Cloud computing has been marketed as the great solution for controlling technology costs, for the rapid deployment of solutions and a windbreak against uncontrolled system downtime. Those with experience in this space will be able to poke quite a few holes in those assumptions, when a cloud service provider, like Amazon, experiences an outage, it can be scary to those that use the service. Outages can lead to unsecured data, such as when Drop box had their recent password issue.
One common area that most of us would agree on is that there are greater security risks with cloud-based systems.Following are a few points which are making Cloud storage so popular:
But is this all a commonly practiced industry standard by ALL CLOUD STORAGE providers? Ensuring that cloud solutions are more secure than in-house services can be difficult to define and measure.
Have any of us ever asked ourselves a simple question? How moving to a cloud computing provider can improve security? Or how moving a particular service or system to the cloud can actually improve your organization’s security posture?
What most users don't understand is that when these cloud services are free then .. WHY FREE?... no one gives away free storage - not even Google.
What’s worse is that these cloud storage providers are so enticing! And all these value propositions generally come to a squawking halt when someone realizes that the data you're carelessly putting up "in the cloud" isn't encrypted on its own. Mostly because you just assumed everything is safe and secure you never invest in a proper encryption system.
This is where we all are WRONG. All those corporate documents you put up on that cloud storage provider can now be pulled down by an attacker with relative ease. Moving beyond simple cloud storage we have cloud-based backup, cloud-based archiving (almost the same as backup), and now remote-access of local storage through the cloud and list goes on and on and on. How does that work with your security policy? Most important point is that if you can access the data from anywhere so can hackers.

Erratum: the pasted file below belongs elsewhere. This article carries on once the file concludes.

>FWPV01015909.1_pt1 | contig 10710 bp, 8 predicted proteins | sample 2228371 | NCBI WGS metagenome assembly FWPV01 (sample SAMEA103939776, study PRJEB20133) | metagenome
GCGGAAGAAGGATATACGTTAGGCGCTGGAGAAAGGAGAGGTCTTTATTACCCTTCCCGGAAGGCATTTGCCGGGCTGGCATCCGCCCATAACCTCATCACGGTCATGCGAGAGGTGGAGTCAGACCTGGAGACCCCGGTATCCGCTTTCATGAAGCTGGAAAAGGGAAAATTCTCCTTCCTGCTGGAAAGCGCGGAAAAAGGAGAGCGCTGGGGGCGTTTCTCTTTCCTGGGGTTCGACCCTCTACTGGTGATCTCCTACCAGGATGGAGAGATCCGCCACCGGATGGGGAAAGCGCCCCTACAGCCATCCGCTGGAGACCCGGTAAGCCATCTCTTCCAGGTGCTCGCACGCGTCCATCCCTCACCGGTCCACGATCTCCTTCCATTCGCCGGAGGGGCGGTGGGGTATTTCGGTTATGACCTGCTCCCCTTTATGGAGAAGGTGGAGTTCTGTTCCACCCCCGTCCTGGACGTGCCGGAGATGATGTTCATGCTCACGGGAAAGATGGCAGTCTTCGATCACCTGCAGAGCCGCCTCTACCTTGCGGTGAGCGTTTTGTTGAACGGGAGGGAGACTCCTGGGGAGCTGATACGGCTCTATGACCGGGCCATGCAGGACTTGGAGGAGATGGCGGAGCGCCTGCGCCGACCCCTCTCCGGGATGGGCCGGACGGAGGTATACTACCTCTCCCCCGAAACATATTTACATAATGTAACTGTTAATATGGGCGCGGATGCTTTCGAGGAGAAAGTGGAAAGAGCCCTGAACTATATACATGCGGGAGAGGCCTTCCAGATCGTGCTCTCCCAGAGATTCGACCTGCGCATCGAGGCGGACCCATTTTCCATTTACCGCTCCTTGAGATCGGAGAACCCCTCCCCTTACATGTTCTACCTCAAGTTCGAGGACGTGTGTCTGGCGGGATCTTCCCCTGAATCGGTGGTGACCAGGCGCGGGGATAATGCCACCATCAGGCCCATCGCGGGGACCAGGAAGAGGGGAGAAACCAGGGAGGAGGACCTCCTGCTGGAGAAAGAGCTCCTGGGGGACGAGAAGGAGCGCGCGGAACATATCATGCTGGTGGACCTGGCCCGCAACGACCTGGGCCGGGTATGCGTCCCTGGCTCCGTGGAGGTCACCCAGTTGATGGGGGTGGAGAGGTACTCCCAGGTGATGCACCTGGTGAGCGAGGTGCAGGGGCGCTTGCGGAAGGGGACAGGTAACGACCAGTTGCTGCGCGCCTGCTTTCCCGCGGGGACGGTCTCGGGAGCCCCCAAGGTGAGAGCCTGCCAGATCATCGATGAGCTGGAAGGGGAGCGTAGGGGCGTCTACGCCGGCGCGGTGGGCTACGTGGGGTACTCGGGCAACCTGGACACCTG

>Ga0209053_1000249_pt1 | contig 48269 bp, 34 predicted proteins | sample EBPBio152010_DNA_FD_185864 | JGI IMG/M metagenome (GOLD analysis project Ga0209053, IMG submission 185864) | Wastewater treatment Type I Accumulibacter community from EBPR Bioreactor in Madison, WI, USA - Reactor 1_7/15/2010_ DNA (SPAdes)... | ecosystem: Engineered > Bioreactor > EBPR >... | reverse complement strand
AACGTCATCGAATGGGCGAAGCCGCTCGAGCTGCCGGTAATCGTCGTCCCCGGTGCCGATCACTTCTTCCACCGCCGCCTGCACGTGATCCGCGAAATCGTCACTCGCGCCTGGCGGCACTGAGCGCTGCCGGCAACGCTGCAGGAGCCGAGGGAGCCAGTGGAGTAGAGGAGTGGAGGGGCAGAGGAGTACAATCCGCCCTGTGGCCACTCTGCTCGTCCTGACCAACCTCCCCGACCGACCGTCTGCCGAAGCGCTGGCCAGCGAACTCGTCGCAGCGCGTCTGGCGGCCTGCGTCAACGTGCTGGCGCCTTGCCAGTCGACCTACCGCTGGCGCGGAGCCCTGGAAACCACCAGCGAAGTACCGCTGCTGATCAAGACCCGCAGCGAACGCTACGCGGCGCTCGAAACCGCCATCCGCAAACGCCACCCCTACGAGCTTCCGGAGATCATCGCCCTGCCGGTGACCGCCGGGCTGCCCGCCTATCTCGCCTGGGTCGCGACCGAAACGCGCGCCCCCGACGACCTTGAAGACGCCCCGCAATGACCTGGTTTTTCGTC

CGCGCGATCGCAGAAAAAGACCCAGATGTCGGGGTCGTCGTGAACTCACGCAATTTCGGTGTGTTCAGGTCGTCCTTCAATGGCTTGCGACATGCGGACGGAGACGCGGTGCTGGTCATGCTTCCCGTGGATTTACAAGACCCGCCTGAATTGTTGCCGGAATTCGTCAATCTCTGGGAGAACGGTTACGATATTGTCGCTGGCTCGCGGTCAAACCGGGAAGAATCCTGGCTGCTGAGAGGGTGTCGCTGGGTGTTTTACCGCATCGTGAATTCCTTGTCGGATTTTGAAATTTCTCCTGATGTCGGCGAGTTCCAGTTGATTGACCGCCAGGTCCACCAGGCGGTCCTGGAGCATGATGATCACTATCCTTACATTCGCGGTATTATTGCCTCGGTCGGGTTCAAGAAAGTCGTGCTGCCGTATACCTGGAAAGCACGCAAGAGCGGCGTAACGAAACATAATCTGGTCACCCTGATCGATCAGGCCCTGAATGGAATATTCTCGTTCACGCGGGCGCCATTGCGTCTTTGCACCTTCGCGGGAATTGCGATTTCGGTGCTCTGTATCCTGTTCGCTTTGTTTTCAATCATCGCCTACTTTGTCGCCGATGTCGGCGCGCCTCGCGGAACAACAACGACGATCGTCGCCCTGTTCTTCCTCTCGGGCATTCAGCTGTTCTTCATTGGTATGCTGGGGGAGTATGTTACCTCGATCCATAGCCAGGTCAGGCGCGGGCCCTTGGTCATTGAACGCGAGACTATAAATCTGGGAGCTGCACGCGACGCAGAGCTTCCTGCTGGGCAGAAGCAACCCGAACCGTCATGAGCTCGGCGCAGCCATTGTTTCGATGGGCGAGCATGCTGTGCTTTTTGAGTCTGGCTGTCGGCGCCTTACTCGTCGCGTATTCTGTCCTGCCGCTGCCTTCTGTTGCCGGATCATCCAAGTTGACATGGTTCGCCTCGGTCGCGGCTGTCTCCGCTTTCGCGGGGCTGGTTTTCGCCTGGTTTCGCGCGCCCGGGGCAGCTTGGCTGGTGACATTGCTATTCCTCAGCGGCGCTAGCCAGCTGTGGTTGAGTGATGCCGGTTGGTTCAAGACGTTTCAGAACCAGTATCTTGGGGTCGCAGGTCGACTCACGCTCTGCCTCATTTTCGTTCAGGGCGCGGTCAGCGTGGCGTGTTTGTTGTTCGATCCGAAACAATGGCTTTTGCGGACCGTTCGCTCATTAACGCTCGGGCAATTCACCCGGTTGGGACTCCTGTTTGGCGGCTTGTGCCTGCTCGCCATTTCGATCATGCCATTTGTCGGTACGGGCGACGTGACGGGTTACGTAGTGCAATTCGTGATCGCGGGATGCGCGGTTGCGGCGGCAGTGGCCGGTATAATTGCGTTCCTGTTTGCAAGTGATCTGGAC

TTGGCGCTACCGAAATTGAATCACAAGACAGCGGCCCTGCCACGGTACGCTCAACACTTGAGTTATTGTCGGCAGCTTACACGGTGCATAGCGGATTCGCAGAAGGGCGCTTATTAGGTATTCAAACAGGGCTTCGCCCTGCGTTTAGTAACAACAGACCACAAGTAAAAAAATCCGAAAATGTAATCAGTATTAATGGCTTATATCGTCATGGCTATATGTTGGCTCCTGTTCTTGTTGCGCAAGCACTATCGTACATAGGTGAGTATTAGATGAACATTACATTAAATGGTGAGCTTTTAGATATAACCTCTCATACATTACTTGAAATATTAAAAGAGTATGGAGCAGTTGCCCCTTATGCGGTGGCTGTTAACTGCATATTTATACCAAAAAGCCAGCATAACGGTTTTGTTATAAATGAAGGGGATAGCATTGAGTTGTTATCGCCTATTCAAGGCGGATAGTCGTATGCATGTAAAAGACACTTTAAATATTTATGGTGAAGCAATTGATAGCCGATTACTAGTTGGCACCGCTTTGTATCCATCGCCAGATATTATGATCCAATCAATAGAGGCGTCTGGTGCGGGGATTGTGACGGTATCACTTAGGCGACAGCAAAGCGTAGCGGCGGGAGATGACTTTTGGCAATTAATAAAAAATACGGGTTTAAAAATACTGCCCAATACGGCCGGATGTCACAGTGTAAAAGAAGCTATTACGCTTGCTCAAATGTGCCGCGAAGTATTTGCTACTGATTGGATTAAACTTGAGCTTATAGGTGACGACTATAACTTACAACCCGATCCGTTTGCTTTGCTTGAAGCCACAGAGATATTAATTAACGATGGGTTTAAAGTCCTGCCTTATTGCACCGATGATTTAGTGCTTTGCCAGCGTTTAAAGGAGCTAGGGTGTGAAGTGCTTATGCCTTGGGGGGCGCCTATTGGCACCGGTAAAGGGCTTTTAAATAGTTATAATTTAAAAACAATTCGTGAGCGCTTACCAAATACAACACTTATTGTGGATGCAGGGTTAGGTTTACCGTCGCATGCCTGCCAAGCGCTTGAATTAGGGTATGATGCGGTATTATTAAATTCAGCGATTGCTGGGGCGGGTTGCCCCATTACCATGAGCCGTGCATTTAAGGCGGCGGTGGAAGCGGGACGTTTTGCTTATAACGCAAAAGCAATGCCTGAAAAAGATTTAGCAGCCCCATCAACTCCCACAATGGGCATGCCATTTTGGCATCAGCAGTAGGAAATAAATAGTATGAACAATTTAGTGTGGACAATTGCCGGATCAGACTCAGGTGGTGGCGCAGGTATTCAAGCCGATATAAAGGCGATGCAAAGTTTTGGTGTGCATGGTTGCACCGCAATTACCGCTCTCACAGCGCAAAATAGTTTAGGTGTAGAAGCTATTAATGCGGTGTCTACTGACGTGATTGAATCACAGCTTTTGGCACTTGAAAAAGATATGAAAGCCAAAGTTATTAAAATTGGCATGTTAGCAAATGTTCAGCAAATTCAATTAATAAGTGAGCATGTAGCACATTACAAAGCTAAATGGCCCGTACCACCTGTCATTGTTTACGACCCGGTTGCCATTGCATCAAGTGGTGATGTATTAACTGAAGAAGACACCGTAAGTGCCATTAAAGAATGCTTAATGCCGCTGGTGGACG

Outages can also lead to loss of data, a major concern of all businesses. Amazon’s Elastic Compute Cloud had outage issues twice in 2011 and these outages caused some of their clients to lose precious data. So, the big question remains – can cloud companies truly guarantee the safety of data?
Cloud comes with a risk of lack of control over system and data access, concerns about data encryption, data ownership and classification of critical data. Security risks on the business side include loose Service Level Agreement (SLA) and inability to retrieve enterprise data from vendor effectively.
Also all the cloud service providers are also using hard drives for data backup just like all of us and the most commonly used SATA/PATA hard drive are extremely sensitive to static electricity and physical jarring or jolts.
While no one can say for 100% certain that data will not be lost because you have a cloud service. The cloud is useful – no one can argue that point – however, it has its weak points, one of which is data loss. If cloud service providers can face data loss, so can you.
If your data is critical, make sure you choose a data recovery service like Stellar Phoenix that can properly recover data from physically damaged drives. Even the simplest recovery attempts on a physically damaged drive could render your data unrecoverable. The first recovery attempt is always the best recovery attempt.
At Stellar Phoenix Solutions, our engineers use the safest methods available to ensure your data is not lost from repeated recovery attempts. We have successfully recovered data from hundreds of thousands of drives with extreme physical and logical damage.